The Organisation for Economic Co-operation and Development (OECD) predicts that the UK economy will slow rapidly in 2018, as the UK heads towards a hard Brexit.
In its latest round of forecasts, the Paris-based multilateral organisation has pencilled in GDP growth of just 1.6 per cent in 2017, which slips further to only 1 per cent next year.
Such a performance in 2018 would be weaker than the expected growth of all the rest of the G7 nations.
The OECD’s headline projections, which are unchanged from its June forecasts, are based on the assumption that the UK will leaves the European Union in March 2019 without a free trade deal with the rest of the bloc, and that the anticipation of this adverse outcome will undermine consumer and business confidence next year.
Theresa May’s Government is aiming to secure a transition deal with the EU to begin in 2019, but some Tory MPs have suggested Britain should prepare for such efforts to fail.
Failure would mean the UK would instantly have to trade with the rest of Europe on the most basic World Trade Organisation rules, meaning the imposition of tariffs and intrusive customs checks.
The OECD expects the UK unemployment rate to climb to 5.3 per cent in 2018, up from its current low of 4.3 per cent.
It sees the household saving ratio falling to just 2.2 per cent, down from today’s from 3.1 per cent, as families run down run down their savings and borrow more as opposed to receiving higher incomes.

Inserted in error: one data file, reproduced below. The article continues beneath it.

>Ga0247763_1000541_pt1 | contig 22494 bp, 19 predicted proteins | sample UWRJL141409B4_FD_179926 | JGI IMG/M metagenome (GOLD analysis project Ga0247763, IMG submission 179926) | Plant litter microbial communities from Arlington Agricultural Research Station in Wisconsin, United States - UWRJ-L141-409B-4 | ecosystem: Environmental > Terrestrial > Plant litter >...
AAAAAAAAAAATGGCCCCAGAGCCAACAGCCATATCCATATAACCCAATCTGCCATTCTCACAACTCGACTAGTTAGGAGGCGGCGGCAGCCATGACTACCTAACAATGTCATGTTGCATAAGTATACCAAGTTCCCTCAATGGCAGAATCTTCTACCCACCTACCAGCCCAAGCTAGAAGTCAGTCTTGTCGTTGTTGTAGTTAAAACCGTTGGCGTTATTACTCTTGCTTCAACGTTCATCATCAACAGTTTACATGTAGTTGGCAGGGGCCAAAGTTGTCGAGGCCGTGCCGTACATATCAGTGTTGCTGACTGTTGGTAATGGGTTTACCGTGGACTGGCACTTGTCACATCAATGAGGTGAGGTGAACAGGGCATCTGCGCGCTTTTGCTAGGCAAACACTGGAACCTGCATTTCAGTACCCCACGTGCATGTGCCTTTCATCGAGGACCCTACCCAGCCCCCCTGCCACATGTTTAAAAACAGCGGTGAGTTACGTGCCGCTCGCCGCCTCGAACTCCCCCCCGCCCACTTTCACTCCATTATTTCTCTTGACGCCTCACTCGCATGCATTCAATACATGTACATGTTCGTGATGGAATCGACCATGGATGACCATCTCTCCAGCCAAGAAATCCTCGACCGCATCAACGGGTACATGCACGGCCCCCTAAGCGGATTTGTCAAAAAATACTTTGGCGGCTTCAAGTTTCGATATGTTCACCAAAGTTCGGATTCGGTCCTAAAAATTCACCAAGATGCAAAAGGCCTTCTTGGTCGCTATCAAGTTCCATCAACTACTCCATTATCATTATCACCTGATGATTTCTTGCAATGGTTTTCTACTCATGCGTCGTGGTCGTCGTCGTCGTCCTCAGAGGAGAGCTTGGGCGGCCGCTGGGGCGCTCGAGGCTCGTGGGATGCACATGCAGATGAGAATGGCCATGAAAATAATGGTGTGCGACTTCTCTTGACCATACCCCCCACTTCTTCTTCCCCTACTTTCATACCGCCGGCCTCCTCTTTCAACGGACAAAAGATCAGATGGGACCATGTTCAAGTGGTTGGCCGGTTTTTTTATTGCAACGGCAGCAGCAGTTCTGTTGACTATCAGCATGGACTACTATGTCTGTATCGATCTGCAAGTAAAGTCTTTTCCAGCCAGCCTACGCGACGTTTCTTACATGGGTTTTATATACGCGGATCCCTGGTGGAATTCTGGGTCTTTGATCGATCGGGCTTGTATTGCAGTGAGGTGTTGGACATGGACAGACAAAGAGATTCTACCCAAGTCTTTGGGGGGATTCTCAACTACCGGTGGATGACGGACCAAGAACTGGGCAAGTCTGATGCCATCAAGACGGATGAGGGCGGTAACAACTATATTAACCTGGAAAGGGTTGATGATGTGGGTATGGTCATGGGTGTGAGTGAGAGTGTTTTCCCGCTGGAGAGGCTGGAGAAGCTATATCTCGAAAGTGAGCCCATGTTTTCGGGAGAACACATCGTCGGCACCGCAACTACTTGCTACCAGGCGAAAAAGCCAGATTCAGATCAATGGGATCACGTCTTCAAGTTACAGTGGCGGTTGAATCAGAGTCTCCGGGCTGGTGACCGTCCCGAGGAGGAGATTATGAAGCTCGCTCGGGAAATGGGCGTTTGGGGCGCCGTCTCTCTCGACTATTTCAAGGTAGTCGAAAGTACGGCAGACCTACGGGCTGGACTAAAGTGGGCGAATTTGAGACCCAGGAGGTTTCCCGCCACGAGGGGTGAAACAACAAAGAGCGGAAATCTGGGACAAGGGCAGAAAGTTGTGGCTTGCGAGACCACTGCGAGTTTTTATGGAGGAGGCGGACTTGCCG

“The major risk for the economy is the uncertainty surrounding the exit process from the European Union,” said the OECD.
“Higher uncertainty could hamper domestic and foreign investment more than projected, but swift progress in negotiations and an outcome that retains strong trade linkages with the European Union would lead to better outcomes than projected.”
The cost of hard Brexit
Responding to the OECD forecasts, a Treasury spokesperson said: “Our economy has grown continuously for four years and a record number of people are in work. This is a strong record but we are not complacent. We must continue our focus on restoring productivity growth, which is the only sustainable way to deliver higher wages and higher living standards for people across the country.”
The OECD said on Wednesday that global growth in 2018 would be 3.5 per cent, up from 3.1 per cent in 2016.
“The mood in the global economy has brightened during the past year, with confidence indicators and industrial production increasing, and investment and trade picking up from low levels,” said its chief economist, Catherine Mann.
But she added that: “The global cyclical upturn is not yet assured: the higher productivity and greater inclusiveness needed to improve wellbeing for all remain elusive.”